• Use-based classification systems group products according to their primary function or use. For example, a use-based classification system for clothing would group all shirts, all pants, and so on. 
  • Function-based classification systems group products according to their secondary function or purpose. For example, a function-based classification system for clothing would group all shirts designed for formal occasions together, all shirts designed for casual wear together, and so on.
  • Geographical region is another common way to classify products. Products can be classified by the country or region in which they are produced, by the country or region in which they are sold, or by the country or region in which they are used.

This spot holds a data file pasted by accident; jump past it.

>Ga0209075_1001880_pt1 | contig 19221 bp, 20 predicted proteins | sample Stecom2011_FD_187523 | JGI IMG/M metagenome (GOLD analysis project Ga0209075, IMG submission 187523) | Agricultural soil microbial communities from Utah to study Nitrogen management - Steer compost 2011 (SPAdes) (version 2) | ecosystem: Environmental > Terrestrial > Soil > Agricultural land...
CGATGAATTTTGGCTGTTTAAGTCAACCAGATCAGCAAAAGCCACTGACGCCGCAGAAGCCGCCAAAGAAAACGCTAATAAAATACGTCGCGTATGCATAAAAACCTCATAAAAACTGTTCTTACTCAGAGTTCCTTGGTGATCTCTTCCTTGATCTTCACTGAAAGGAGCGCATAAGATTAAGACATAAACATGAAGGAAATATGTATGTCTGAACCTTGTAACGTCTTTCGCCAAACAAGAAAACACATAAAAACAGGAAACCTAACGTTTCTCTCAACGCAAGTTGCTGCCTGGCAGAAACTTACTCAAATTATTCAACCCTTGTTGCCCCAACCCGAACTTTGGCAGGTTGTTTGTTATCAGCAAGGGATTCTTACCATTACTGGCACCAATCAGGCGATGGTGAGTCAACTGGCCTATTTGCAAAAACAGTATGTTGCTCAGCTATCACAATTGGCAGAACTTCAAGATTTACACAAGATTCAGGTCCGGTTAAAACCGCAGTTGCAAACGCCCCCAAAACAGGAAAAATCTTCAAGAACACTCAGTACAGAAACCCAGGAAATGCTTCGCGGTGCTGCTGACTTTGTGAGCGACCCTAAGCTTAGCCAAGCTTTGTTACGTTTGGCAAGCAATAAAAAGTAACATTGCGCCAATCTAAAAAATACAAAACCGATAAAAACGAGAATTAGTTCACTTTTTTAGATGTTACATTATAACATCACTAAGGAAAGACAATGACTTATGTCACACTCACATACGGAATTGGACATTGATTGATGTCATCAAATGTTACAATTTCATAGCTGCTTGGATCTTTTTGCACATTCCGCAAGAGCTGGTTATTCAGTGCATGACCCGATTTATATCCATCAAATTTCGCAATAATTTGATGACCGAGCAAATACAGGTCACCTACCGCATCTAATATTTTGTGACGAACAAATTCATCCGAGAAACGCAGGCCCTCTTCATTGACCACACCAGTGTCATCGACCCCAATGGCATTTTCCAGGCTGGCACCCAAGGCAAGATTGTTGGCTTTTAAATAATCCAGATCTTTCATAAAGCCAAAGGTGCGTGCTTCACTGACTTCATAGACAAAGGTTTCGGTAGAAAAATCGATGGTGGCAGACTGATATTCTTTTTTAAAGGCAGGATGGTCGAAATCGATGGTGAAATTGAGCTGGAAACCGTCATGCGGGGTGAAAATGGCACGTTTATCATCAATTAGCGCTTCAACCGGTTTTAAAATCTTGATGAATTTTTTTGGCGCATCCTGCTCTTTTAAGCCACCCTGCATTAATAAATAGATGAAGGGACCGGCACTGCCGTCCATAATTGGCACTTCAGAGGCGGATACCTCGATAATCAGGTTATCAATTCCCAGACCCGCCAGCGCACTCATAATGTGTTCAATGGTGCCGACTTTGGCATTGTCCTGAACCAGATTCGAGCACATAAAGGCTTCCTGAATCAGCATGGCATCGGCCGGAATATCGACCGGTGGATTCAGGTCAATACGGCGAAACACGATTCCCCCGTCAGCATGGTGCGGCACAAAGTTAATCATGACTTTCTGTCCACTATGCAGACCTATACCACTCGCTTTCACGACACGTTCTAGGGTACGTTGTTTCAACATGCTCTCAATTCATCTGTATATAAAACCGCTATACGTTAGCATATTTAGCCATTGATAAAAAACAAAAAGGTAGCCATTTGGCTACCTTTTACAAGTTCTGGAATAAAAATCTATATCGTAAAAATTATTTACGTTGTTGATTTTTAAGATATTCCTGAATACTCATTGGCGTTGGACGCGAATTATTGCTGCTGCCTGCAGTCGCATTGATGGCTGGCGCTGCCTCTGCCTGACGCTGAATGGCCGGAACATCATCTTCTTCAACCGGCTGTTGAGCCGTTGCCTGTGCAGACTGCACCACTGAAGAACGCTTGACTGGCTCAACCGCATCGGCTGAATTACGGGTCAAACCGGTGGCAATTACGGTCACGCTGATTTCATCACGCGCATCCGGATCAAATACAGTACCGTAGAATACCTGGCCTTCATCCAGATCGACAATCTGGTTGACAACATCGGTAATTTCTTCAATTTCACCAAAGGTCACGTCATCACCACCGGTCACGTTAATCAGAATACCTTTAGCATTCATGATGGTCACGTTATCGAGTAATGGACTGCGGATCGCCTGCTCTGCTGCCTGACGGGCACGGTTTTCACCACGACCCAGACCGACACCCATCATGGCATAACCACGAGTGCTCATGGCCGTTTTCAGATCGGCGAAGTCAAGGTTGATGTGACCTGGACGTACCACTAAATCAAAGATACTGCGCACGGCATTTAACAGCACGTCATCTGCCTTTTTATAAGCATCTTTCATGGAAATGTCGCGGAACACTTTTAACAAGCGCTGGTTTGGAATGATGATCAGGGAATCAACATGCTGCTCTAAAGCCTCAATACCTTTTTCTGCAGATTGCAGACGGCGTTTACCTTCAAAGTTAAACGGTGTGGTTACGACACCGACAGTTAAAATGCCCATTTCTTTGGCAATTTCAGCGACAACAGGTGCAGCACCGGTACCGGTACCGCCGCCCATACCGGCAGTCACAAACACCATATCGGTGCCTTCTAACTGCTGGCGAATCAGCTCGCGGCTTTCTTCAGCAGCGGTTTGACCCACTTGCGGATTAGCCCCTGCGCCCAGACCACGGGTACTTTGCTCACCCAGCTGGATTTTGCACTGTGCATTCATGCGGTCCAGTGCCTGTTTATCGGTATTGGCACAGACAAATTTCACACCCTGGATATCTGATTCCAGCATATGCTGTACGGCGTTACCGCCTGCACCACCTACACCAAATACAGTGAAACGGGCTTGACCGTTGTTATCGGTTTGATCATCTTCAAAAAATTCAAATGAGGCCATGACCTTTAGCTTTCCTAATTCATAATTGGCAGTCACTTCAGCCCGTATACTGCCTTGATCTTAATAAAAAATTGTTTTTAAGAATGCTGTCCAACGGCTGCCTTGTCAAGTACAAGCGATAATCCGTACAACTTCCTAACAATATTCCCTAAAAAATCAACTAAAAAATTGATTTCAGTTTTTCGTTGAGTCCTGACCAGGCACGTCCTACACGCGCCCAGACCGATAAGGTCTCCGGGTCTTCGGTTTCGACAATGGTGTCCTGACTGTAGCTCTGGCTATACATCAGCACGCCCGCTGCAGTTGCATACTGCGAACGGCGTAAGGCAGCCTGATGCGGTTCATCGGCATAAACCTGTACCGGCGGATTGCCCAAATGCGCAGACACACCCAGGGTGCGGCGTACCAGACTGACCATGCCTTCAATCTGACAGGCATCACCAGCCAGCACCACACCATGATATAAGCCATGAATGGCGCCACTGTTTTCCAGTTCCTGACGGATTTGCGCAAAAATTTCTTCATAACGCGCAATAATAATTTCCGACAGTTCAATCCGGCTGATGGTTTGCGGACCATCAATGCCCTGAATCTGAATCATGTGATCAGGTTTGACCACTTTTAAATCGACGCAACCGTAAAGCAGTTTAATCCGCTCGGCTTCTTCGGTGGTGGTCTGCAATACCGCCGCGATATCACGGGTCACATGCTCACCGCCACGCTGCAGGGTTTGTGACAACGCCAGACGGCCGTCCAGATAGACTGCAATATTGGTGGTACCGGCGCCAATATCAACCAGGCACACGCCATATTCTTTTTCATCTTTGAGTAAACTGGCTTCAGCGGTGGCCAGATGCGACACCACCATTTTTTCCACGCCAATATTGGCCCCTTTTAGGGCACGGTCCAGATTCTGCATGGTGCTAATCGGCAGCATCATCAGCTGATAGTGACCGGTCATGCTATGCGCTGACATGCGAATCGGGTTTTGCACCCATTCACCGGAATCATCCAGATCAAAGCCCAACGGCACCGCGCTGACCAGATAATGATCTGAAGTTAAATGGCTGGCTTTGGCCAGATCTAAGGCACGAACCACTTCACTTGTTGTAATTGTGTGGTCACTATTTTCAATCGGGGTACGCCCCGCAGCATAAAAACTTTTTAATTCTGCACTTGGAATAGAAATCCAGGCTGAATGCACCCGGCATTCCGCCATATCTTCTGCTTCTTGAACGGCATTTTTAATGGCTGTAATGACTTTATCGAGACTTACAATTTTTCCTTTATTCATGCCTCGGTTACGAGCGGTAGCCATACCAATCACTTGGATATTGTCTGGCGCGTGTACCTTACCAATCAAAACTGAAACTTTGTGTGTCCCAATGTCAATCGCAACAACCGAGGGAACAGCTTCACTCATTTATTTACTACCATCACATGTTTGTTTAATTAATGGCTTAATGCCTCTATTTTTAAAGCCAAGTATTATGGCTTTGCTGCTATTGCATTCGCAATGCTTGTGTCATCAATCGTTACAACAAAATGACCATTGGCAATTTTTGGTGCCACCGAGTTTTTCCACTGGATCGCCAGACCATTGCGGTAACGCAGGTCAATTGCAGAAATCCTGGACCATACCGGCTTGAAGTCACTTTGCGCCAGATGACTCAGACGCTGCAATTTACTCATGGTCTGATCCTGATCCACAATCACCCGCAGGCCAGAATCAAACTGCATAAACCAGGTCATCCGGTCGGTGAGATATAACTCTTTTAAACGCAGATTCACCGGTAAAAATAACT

• Target audience or demographic—where you group products based on who they’re meant for. All baby clothes, for example, would be grouped together, since they’re meant for babies and young kids.

There are many other ways to classify products, and businesses often develop their own unique classification systems to suit their specific needs. However, the use-based, function-based, and geographical region classifications are the most commonly used.

Types of products FAQ

What are the 4 product classifications?

  • Convenience products
  • Shopping products
  • Speciality products
  • Unsought products

What is a product classification example?

One way to classify products is by price point. This means grouping together products that cost the same amount of money. For example, all items under $20 would be grouped together, regardless of what they are or what their function is.